The Milwaukee Common Council voted unanimously on May 8 to rename a portion of North Fourth Street as North Vel R. Phillips Avenue, honoring Milwaukee’s first African-American and first female Alderperson.
Phillips died on April 17 at the age of 94. She led the open housing marches in Milwaukee during the 1960s, and was also the first black person elected to a state office in Wisconsin. Alderwoman Milele A. Coggs introduced the legislation, which was also unanimously recommended for passage by the Public Works Committee on April 25.
“The legacy of Vel Phillips, her incredible courage and commitment, has shaped our community’s history, and it is past due time to make this small tribute to such a large figure in Wisconsin and this nation’s history,” said Alderwoman Coggs. “North Vel R. Phillips Avenue will serve as a reminder of her contributions to the betterment of the community and the voice she used to advocate for others.”
The legislation designated the name change from West Saint Paul Avenue to West Capitol Drive. The street renaming will serve as a memorial to Vel Phillips, for her advocacy of social justice, fair housing and civil rights, her groundbreaking career, and her lasting legacy in the Milwaukee community.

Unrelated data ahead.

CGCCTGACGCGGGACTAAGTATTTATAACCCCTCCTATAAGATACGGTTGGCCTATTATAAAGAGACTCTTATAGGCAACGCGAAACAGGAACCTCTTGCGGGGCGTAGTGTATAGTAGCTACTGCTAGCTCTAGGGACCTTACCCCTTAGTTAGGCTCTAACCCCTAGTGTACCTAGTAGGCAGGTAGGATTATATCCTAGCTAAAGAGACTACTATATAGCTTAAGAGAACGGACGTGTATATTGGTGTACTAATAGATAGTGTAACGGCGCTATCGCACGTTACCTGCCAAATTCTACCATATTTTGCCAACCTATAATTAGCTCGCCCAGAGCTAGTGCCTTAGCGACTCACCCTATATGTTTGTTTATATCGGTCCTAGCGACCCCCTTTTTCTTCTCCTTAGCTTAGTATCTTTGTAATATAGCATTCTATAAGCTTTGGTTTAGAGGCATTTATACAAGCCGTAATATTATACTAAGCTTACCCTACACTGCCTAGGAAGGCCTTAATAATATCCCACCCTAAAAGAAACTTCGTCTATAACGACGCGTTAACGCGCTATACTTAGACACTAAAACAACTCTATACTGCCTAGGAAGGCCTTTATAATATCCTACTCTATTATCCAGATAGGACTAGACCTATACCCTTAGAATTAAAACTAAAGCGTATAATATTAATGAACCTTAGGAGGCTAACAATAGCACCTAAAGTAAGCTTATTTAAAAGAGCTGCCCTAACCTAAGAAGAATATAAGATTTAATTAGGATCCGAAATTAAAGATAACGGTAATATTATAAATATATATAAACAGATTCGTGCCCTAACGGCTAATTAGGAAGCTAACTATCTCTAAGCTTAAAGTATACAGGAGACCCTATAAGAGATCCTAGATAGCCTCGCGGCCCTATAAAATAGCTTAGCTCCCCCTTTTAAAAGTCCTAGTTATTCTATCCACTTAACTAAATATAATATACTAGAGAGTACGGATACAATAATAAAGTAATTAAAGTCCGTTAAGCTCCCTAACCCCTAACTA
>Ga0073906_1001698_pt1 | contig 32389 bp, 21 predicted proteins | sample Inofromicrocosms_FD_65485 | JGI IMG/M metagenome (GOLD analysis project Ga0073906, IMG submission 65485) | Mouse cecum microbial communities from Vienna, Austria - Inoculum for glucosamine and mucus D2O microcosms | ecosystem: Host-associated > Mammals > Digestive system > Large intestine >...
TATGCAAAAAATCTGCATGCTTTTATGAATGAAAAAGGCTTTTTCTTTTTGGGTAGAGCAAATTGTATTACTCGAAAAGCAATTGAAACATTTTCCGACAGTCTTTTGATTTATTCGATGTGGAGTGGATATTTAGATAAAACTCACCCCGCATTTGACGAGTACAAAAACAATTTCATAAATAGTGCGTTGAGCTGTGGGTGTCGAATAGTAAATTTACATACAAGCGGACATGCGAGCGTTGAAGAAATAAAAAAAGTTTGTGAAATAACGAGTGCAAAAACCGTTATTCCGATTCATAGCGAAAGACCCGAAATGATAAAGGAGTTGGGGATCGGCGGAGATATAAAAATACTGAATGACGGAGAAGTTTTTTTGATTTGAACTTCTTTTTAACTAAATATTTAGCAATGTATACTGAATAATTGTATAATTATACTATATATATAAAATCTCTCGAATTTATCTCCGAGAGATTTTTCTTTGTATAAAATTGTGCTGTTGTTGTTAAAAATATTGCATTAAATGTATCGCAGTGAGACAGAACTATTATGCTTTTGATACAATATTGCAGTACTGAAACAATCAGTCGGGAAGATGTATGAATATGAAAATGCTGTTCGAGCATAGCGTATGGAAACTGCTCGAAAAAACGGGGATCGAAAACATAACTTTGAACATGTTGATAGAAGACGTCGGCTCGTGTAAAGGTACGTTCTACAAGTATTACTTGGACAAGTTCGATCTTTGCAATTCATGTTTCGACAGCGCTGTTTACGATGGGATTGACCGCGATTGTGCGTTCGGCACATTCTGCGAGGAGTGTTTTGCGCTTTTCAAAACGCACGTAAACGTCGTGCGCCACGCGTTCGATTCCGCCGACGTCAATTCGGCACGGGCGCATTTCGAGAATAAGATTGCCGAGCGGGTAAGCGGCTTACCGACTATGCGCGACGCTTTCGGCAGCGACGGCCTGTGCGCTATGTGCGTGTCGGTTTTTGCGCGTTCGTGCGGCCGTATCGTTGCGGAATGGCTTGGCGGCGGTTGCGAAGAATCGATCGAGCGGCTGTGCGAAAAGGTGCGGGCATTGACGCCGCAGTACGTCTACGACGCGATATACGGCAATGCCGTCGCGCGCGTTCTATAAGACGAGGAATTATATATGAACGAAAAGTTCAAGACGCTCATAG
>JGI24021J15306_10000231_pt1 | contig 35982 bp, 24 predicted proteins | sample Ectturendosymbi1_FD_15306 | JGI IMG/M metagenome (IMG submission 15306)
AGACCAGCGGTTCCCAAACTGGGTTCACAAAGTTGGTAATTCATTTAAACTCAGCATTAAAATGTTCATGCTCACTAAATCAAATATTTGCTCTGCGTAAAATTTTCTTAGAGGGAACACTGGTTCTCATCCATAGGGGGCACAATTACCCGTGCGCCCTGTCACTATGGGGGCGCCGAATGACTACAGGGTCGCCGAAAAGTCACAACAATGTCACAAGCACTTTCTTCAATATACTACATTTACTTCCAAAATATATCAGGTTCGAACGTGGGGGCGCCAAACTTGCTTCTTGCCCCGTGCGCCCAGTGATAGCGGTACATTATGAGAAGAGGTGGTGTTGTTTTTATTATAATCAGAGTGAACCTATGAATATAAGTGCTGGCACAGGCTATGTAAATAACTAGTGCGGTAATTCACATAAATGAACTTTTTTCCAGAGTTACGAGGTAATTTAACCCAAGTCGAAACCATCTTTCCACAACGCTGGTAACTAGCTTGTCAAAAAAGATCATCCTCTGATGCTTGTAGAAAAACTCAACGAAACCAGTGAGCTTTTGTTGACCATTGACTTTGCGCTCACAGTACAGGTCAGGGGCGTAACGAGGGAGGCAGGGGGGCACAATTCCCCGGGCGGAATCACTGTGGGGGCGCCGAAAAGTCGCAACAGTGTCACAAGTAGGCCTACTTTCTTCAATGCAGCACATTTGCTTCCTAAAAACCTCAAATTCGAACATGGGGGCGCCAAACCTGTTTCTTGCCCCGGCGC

North Fourth Street was significant in the life of Phillips. She attended Garfield Elementary School and St. Marks Church on that street, and went on to represent the area as Alderwoman for the 6th District.
Dr. Martin Luther King Jr. Drive runs parallel to North Fourth Street, reflecting the collaboration and friendship between the two civil rights leaders of their time.
“The unanimous vote of my colleagues is a demonstration of the tremendous impact that Ms. Phillips had on each of us, and I am grateful for their support. Thank you to each of the community groups, residents, and businesses who have shown their support for this street renaming,” added Alderwoman Coggs. “Although we are saddened and suffered a great loss with her passing, this also creates an opportunity to honor her legacy, while providing a reminder of the work we must continue to do.”
Located across from the BMO Harris Bradley Center, Turner Hall is one of the oldest non-residential properties on North Fourth Street. Founded in 1853 by immigrants and refugees from Germany, the Milwaukee Turners became strong abolitionists and allies of Frederick Douglass.
“We would be honored include the name of Vel Phillips in the address for our historic building,“ said Arthur Heitzer, Milwaukee Turner President.